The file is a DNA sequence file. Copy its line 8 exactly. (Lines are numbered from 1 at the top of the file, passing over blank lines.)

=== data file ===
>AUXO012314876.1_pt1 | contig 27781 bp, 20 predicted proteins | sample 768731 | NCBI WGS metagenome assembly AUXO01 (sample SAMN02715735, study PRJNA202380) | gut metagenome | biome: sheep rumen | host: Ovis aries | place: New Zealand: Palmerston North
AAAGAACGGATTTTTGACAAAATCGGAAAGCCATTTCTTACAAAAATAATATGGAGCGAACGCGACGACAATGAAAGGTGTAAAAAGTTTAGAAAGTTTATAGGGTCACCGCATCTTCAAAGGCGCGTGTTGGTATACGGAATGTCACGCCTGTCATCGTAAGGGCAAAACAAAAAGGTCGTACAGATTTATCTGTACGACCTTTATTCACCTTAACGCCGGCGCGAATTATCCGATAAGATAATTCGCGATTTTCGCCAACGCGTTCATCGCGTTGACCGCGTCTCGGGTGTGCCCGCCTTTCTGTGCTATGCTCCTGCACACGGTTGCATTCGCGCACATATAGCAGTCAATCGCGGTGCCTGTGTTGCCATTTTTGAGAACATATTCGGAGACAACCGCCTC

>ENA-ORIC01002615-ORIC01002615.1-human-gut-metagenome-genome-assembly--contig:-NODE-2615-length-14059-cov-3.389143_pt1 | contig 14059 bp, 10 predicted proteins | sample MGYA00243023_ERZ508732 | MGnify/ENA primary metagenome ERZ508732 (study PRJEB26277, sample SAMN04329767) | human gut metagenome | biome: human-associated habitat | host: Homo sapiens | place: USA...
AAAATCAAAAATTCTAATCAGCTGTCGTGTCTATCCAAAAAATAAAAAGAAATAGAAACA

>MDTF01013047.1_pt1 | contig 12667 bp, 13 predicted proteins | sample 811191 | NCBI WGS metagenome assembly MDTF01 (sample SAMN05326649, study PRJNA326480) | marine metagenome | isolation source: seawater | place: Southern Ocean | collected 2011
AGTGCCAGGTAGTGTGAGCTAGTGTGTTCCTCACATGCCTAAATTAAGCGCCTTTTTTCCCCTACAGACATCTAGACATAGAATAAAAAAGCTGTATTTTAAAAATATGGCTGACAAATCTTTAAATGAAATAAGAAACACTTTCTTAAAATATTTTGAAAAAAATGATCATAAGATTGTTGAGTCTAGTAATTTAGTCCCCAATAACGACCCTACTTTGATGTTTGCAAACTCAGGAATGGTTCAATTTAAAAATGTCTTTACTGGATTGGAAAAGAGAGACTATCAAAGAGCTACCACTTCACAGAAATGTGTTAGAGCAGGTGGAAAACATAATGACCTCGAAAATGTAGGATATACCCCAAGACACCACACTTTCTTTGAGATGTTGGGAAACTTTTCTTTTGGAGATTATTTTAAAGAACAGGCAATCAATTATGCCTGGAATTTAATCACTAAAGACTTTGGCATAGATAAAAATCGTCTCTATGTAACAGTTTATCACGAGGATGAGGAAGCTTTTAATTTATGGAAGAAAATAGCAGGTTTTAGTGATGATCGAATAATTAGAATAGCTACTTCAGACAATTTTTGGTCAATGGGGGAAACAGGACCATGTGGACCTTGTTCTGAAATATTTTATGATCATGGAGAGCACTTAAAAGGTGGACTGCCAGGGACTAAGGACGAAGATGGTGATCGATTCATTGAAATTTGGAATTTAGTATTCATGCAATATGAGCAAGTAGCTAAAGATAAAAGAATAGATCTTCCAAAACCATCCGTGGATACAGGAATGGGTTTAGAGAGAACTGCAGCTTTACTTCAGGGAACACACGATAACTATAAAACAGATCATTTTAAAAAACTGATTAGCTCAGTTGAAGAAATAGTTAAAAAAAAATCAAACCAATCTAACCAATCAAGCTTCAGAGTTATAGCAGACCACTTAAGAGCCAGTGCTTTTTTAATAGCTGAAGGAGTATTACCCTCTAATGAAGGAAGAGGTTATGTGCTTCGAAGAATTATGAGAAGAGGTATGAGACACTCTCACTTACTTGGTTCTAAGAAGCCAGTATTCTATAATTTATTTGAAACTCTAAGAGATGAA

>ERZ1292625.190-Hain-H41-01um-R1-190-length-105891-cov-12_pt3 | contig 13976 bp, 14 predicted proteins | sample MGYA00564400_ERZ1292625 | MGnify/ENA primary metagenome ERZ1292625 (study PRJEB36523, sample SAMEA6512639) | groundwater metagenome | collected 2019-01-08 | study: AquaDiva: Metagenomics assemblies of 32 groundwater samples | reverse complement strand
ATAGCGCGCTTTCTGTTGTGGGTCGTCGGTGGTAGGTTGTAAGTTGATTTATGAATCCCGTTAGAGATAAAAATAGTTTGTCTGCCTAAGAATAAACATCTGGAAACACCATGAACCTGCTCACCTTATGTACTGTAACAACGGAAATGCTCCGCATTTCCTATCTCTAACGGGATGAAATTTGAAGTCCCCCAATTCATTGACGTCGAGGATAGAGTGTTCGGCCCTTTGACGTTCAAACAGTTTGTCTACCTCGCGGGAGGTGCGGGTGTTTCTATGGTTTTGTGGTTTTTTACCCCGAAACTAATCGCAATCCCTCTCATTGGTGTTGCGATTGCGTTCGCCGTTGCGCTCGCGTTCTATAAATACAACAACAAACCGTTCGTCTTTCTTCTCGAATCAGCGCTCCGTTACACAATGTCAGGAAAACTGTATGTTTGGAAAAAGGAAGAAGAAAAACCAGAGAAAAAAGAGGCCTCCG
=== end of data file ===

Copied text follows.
ATAGCGCGCTTTCTGTTGTGGGTCGTCGGTGGTAGGTTGTAAGTTGATTTATGAATCCCGTTAGAGATAAAAATAGTTTGTCTGCCTAAGAATAAACATCTGGAAACACCATGAACCTGCTCACCTTATGTACTGTAACAACGGAAATGCTCCGCATTTCCTATCTCTAACGGGATGAAATTTGAAGTCCCCCAATTCATTGACGTCGAGGATAGAGTGTTCGGCCCTTTGACGTTCAAACAGTTTGTCTACCTCGCGGGAGGTGCGGGTGTTTCTATGGTTTTGTGGTTTTTTACCCCGAAACTAATCGCAATCCCTCTCATTGGTGTTGCGATTGCGTTCGCCGTTGCGCTCGCGTTCTATAAATACAACAACAAACCGTTCGTCTTTCTTCTCGAATCAGCGCTCCGTTACACAATGTCAGGAAAACTGTATGTTTGGAAAAAGGAAGAAGAAAAACCAGAGAAAAAAGAGGCCTCCG